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Rutgers suicide incident raises legal issues

By Moni Basu, CNN
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Rutgers community shocked by suicide
STORY HIGHLIGHTS
  • Tyler Clementi committed suicide after the broadcast of a sexual encounter with a man
  • Two Rutgers University students have been charged with invasion of privacy
  • Prosecutors are determining whether they will face additional charges
  • Some say new technology mandates tougher laws

(CNN) -- Amid intense public attention, Tyler Clementi's family remained quiet Friday, except to say that their personal tragedy has raised a host of legal issues for the country.

"We understand that our family's personal tragedy presents important legal issues for the country as well for us," said a statement from the family of the Rutgers University student who committed suicide after an internet broadcast of him engaged in a sexual encounter with a man.

"Regardless of legal outcomes, our hope is that our family's personal tragedy will serve as a call for compassion, empathy and human dignity," the statement said.

The legal closure to this case is far from apparent. It's still not clear what charges Clementi's roommate Dhuran Ravi and his friend Molly Wei will ultimately face.

The two Rutgers students have been charged with invasion of privacy for surreptitiously placing a webcam in Ravi's dorm room and streaming online Clementi's encounter with another man.

Ravi allegedly sent messages on Twitter about the video and invited his friends to watch the video on iChat.

On September 22, Clementi jumped to his death from the George Washington Bridge, which spans the Hudson River between New York and New Jersey.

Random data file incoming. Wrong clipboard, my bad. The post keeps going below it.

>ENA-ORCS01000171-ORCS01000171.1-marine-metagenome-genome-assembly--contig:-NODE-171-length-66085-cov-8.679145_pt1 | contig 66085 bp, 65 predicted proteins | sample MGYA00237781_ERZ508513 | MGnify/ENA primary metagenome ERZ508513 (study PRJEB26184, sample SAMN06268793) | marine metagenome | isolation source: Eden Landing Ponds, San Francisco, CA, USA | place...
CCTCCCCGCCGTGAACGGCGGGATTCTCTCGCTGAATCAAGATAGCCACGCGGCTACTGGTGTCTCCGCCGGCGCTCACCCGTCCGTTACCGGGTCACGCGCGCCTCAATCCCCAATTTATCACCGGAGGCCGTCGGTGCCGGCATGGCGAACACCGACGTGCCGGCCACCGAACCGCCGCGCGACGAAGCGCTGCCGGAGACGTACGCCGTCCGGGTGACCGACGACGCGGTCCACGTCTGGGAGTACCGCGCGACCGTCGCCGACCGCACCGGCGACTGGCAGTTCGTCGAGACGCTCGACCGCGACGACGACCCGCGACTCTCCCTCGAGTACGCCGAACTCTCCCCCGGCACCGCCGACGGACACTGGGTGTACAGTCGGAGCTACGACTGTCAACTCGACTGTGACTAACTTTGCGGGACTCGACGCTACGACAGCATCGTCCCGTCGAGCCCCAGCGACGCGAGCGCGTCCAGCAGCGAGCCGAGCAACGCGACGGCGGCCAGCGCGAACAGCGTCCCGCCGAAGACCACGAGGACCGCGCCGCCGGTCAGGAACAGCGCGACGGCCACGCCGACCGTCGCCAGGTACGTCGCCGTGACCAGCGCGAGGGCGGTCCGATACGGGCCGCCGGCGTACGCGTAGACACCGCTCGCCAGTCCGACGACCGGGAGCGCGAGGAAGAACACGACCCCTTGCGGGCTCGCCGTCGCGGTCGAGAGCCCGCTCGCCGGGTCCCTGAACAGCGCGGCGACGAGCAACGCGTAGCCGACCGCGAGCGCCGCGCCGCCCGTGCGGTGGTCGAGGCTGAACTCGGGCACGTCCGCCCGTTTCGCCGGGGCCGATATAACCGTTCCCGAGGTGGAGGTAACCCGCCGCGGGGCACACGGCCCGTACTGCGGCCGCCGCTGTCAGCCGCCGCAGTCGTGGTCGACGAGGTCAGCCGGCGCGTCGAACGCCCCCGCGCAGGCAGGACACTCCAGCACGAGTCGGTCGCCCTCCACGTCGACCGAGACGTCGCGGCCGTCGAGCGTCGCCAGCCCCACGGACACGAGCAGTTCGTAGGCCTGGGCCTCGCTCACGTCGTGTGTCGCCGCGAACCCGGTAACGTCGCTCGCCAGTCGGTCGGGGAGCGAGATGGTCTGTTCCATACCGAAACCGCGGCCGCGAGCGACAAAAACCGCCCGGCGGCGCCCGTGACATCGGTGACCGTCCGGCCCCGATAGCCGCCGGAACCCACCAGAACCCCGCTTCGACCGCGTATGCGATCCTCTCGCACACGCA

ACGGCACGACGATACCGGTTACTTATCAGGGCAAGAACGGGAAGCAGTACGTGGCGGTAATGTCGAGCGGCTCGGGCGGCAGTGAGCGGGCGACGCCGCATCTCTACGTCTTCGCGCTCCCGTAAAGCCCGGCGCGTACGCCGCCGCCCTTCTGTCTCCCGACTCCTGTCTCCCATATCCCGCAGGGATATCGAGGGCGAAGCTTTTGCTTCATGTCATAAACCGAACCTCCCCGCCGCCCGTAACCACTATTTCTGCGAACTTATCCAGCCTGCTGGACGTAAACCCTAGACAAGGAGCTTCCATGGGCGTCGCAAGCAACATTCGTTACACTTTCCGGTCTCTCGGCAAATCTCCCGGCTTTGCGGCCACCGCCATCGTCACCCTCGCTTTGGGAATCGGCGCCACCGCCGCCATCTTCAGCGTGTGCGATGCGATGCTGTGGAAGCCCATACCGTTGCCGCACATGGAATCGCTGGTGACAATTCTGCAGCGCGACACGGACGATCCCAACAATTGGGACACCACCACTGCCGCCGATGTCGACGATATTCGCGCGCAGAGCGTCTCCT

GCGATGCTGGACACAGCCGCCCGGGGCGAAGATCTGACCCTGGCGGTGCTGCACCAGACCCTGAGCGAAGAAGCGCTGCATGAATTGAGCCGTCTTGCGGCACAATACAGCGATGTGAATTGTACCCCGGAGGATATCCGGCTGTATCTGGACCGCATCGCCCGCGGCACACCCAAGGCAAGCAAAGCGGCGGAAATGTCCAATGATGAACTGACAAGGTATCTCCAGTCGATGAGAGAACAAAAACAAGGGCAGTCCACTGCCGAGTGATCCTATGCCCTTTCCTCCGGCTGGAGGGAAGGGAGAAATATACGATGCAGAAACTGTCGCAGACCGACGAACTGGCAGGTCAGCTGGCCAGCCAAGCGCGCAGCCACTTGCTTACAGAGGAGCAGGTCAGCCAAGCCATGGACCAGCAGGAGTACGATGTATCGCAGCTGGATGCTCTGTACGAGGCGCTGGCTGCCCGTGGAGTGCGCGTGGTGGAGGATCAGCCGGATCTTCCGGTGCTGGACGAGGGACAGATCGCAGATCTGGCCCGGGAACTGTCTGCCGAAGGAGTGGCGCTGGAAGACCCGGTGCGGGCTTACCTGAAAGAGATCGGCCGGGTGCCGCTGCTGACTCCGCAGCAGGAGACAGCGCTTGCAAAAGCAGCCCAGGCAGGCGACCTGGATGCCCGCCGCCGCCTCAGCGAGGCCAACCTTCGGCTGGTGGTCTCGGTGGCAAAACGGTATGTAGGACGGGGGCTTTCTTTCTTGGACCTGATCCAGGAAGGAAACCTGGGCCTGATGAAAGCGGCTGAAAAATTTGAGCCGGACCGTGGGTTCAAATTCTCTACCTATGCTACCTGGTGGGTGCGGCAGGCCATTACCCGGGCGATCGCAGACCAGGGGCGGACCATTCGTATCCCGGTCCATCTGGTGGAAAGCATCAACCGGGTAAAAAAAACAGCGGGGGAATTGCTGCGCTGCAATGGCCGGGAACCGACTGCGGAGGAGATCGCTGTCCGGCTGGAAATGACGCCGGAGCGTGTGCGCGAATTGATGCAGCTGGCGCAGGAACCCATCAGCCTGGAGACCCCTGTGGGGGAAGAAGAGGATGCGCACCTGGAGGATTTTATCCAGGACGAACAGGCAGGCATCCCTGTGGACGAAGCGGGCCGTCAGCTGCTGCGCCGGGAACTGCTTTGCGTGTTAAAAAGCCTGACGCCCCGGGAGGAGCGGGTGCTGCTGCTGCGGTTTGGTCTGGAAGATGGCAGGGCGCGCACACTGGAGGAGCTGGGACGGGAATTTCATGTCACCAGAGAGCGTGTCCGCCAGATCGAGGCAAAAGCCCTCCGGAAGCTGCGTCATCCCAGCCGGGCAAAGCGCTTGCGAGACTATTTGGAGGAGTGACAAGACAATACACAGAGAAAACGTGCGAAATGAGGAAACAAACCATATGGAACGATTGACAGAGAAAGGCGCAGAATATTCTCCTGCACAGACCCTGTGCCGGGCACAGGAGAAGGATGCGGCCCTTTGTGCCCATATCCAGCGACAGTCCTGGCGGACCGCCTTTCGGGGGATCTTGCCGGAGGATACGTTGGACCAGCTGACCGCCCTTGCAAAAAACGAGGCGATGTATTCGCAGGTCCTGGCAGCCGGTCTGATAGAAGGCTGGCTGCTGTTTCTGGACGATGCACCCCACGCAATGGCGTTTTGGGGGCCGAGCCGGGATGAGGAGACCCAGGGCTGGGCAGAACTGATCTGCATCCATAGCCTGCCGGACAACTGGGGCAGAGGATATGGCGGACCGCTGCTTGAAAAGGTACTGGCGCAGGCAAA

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New Jersey prosecutors were determining Friday whether additional charges, including bias, may be brought against Ravi and Wei.

''The initial focus of this investigation has been to determine who was responsible for remotely activating the camera in the dormitory room of the student and then transmitting the encounter on the internet,'' Middlesex County Prosecutor Bruce J. Kaplan said.

''Now that two individuals have been charged with invasion of privacy, we will be making every effort to assess whether bias played a role in the incident, and, if so, we will bring appropriate charges,'' Kaplan said in a statement.

What is clear, though, is that the Rutgers case has reignited debate over cyber incivility and whether tougher privacy laws are needed in a technologically advanced age when anyone can instantly disseminate information about another person with relative ease.

Newark attorney Henry Klingeman, who used to be a federal prosecutor, said that in many cases, it's unlikely that anyone would serve significant jail time on invasion of privacy charges like Ravi and Wei are facing. He said federal laws are stronger, but most cases are tried in state courts.

Gathering or viewing sexual pictures without consent is a fourth-degree crime, and broadcasting them is a third-degree crime.

"State laws treat it like a nuisance, like graffiti on a street," Klingeman said.

He likened cyber-voyeurism to the illegal recording of phone calls and said: "It took a while for the law to catch up. Now, wiretapping is illegal."

This summer, ESPN reporter Erin Andrews appeared in Congress to express support for federal legislation to strengthen stalking laws.